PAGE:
La Soufriere volcano continues to blast " explosively," prompting thousands to evacuate their ash-covered homes. Scientists warn that explosions, possibly of larger magnitude, are likely to continue over the next days.
The Caribbean island of St Vincent and the Grenadines on Monday experienced "a huge explosion" and the production of "copious amounts of ash" at La Soufriere volcano, the University of the West Indies' Seismic Research Center said.
"The team has reported a huge explosion and PDCs at 4:15am this morning. We continue to monitor and update accordingly," the research center tweeted.
The Seismic Research Center added that "explosions and accompanying ashfall, of similar or larger magnitude," are likely to continue over the next few days, possibly extending impact over to neighboring islands.
Researchers are also investigating an interesting "phenomena" in the upper parts of the Rabacca valley – where they observed steaming.
After decades of inactivity, La Soufriere first erupted on Friday, blanketing the island in a layer of ash and forcing more than 16,000 people to flee their homes. The heavy weight of its ashfall damaged several buildings, causing power cuts and disrupted water supplies over the weekend.
Emergency officials have described the situation in St Vincent as a "battle zone."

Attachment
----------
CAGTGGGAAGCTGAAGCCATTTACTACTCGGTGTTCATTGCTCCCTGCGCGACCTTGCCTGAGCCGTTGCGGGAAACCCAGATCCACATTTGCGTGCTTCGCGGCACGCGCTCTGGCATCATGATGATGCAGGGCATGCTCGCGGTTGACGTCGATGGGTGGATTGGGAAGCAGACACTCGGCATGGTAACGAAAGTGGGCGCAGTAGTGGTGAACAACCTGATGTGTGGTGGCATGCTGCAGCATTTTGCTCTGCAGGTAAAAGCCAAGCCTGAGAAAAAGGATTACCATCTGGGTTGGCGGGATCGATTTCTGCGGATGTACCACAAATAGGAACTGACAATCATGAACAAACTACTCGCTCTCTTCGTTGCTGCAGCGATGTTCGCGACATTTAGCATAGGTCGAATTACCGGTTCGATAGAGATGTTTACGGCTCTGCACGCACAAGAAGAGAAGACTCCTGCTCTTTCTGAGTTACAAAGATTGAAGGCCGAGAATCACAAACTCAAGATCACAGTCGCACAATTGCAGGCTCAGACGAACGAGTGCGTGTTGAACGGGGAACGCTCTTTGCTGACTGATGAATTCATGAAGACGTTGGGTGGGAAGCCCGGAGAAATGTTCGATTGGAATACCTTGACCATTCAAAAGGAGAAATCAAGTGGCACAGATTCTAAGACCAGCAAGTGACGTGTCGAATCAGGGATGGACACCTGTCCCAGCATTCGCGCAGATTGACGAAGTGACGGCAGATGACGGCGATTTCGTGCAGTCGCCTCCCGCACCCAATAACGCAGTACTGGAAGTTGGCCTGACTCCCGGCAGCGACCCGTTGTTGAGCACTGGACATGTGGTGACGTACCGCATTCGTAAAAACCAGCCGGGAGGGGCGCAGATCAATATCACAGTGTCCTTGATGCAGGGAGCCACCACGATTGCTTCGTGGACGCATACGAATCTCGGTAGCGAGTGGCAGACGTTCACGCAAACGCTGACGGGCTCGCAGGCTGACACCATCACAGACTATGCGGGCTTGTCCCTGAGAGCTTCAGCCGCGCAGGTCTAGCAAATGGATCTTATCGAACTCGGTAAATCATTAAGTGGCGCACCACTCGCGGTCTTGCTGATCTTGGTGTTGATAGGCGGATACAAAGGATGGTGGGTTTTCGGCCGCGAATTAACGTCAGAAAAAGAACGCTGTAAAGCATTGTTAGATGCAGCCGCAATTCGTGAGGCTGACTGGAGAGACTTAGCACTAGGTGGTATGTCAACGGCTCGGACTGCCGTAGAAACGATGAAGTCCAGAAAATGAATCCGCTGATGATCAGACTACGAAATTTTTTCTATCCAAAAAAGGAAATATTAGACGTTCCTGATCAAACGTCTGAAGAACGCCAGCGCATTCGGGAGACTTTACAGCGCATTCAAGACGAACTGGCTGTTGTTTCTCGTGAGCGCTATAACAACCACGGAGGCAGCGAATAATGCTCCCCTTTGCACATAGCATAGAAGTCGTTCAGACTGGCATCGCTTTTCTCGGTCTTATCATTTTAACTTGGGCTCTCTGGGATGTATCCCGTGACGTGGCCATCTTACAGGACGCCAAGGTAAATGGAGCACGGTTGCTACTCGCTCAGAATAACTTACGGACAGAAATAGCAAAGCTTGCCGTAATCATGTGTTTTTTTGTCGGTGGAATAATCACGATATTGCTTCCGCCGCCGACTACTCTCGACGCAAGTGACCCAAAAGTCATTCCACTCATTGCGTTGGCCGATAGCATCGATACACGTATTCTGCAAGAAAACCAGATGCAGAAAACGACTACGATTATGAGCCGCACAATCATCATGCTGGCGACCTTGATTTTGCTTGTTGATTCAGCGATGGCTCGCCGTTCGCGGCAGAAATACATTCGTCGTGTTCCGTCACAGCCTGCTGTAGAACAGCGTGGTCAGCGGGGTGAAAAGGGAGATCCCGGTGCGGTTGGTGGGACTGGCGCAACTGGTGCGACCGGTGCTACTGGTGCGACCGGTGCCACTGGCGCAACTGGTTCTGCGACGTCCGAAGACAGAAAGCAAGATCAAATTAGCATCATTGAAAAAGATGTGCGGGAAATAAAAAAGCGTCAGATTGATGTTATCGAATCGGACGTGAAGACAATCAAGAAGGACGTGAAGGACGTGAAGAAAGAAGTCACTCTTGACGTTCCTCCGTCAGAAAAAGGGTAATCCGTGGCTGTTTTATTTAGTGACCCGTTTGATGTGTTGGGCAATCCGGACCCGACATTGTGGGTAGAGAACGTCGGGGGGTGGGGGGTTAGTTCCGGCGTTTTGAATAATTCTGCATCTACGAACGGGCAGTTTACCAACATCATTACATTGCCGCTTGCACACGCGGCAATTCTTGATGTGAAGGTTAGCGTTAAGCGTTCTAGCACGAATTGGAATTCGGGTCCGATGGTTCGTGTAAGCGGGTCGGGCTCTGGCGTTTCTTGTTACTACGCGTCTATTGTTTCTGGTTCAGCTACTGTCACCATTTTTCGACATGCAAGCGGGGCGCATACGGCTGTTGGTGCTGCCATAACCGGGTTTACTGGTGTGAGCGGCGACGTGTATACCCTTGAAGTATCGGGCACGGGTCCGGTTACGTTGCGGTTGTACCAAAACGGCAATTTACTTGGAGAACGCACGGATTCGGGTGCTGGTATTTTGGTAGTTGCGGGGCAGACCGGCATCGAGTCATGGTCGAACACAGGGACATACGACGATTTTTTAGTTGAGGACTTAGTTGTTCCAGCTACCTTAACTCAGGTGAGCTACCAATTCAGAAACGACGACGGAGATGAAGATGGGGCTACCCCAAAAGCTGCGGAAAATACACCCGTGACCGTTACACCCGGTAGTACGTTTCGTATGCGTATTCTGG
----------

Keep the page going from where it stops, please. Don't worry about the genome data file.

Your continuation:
So far there have been no reports of anyone being killed or injured by the volcano blasts.
Ralph Gonsalves, the prime minister of the 32 islands that make up the country of St. Vincent and the Grenadines, has warned people should remain calm and try their best to keep protecting themselves from the coronavirus.
By late Monday afternoon, authorities restored electricity to most of the island.
Some 3,200 people sought refuge at 78 government-run shelters. People staying at the shelters were tested for COVID-19, with anyone testing positive being taken to a quarantine center.
Four empty cruise ships have been set up ready to take more evacuees to nearby islands. Over 130 people have already been transferred to St. Lucia.
Nearby island nations, including Antigua and Grenada, have also offered to take in evacuees.